3DMark 11 returned a Performance preset result of P10890 and an Extreme preset result of X3910, handily beating out the results of last year’s GTX 680 by around 10 per cent. Battlefield 3’s Ultra quality at 1440p sat happily at an average of 69FPS during our benchmark, Crysis 2 hit 51FPS and the still-demanding Metro 2033 achieved an average of 71FPS. Skyrim was a little up-and-down but the average result of 89FPS is more than enough to run the game smoothly at the most demanding single-screen quality settings possible.
These results are excellent given the GTX 770’s derivation from a year-old chipset and its similarity to the GTX 680.
Probably the most useful aspect of the Asus GTX 770 DirectCU II OC over competing cards is the GPU Tweak software that’s bundled with the card — it’s a no-brainer to use, giving you information on the card’s current clock speeds and specs through GPU-Z, and letting you adjust the usual overclocking necessities like GPU clock, voltage, memory clocks and fan speed. It’ll also keep track of the latest GeForce drivers and any updated firmware for the GTX 770. There are no games bundled though — look to AMD’s cards if you want a swathe of freebies.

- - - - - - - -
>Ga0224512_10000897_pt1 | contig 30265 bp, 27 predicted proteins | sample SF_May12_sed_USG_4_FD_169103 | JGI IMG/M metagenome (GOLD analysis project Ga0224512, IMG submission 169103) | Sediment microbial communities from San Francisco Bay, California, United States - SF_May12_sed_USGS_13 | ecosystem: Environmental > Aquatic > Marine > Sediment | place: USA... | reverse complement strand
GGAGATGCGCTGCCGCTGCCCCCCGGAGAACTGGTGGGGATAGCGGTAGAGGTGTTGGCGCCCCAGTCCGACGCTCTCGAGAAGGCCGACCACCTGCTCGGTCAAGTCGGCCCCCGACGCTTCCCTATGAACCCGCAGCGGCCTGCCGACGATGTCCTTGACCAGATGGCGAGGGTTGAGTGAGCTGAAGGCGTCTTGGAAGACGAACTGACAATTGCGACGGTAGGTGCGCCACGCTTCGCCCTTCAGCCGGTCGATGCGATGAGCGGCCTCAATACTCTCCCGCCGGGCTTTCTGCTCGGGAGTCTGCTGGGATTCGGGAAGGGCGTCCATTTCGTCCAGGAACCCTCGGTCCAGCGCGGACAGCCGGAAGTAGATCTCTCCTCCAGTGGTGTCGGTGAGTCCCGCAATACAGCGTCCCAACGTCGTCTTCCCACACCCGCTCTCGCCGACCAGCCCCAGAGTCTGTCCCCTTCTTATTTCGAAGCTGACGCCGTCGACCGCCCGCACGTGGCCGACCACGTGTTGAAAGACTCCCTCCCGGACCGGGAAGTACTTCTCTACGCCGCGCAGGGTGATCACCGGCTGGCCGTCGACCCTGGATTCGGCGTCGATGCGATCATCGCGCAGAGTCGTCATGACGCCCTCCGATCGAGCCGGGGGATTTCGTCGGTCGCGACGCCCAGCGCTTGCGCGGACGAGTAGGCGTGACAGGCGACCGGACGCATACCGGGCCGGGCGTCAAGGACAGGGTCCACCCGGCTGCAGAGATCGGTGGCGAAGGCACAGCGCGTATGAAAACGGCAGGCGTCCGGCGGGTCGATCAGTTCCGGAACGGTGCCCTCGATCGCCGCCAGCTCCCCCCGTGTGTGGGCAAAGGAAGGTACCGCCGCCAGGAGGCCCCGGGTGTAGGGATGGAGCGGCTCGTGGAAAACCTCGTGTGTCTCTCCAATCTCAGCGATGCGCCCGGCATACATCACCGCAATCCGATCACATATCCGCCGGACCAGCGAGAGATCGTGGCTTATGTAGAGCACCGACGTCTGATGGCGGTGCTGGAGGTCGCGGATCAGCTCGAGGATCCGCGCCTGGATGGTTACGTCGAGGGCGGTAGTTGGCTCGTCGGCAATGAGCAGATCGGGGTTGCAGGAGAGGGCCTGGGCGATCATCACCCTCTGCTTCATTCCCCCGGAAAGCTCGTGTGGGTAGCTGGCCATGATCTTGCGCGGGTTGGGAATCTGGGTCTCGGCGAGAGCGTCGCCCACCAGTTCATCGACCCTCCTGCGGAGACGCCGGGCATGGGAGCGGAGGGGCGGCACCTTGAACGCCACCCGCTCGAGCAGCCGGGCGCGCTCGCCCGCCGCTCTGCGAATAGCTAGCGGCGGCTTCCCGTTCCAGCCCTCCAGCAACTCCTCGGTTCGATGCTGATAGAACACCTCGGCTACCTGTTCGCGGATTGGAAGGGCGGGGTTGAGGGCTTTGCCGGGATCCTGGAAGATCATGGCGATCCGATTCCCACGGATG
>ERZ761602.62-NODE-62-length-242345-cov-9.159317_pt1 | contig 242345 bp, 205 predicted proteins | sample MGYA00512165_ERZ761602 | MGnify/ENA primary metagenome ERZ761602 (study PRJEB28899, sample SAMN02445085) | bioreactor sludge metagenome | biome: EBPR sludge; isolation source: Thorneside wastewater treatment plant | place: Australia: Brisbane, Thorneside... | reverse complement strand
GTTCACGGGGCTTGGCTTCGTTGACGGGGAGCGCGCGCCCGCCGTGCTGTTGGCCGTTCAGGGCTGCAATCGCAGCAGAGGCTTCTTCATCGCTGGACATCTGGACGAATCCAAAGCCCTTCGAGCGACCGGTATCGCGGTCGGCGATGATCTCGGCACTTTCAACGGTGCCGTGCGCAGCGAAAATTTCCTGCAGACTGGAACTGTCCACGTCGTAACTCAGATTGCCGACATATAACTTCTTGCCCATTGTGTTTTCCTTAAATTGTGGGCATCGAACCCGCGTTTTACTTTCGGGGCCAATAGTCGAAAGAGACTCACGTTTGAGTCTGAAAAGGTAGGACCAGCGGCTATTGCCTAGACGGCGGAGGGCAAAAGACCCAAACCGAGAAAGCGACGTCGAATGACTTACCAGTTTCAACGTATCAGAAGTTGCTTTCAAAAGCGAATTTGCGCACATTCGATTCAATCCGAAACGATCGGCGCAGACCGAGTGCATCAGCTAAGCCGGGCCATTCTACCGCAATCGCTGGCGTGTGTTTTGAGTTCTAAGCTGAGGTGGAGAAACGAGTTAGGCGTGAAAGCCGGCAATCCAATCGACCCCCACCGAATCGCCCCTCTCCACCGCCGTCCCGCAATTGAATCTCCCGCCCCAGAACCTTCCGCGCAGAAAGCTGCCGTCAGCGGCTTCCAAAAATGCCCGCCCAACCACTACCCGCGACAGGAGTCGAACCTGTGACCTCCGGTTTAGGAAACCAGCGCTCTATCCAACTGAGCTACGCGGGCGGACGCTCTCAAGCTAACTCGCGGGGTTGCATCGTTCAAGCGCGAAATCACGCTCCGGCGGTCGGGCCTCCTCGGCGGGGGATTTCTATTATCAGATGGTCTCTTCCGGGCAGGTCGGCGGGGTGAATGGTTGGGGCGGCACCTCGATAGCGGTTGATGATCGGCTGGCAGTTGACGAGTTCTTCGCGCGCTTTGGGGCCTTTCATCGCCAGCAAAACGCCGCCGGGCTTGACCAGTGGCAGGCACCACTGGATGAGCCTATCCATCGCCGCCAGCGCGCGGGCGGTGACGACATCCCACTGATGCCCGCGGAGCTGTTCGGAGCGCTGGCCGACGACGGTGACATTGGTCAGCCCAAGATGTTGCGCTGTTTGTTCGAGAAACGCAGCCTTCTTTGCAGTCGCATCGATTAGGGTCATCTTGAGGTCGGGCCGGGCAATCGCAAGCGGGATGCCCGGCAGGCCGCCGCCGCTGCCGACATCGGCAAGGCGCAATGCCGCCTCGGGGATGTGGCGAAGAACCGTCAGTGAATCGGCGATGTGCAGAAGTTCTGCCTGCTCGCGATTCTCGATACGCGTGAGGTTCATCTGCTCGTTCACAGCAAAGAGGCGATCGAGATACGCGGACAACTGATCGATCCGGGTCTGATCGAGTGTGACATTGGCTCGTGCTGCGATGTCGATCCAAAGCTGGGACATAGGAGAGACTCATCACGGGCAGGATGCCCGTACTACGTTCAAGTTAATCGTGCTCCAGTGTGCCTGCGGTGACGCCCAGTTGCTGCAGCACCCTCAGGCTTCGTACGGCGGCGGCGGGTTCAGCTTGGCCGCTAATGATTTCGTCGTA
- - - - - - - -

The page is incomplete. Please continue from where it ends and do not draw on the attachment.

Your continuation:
ASUS GTX 770 DirectCU II OC: Conclusion
The most attractive thing about Asus’ GTX 770 is its price tag. This kind of performance cost $650-plus last year, and there are still plenty of GTX 680s available for this kind of money. Dropping the GTX 770 into the market at $489 — where the less-powerful GTX 670 is sitting currently — should shake things up significantly.
If you’re looking to play the most recent games at high or very high quality settings on a single 1080p screen, the GTX 770 is the way to go. You’ll even find 1440p performance more than adequate. Step up to the GTX 780 if you want to run multiple high-res displays, but we think that as a single card for a single screen, the GTX 770 means simultaneously great performance and great value.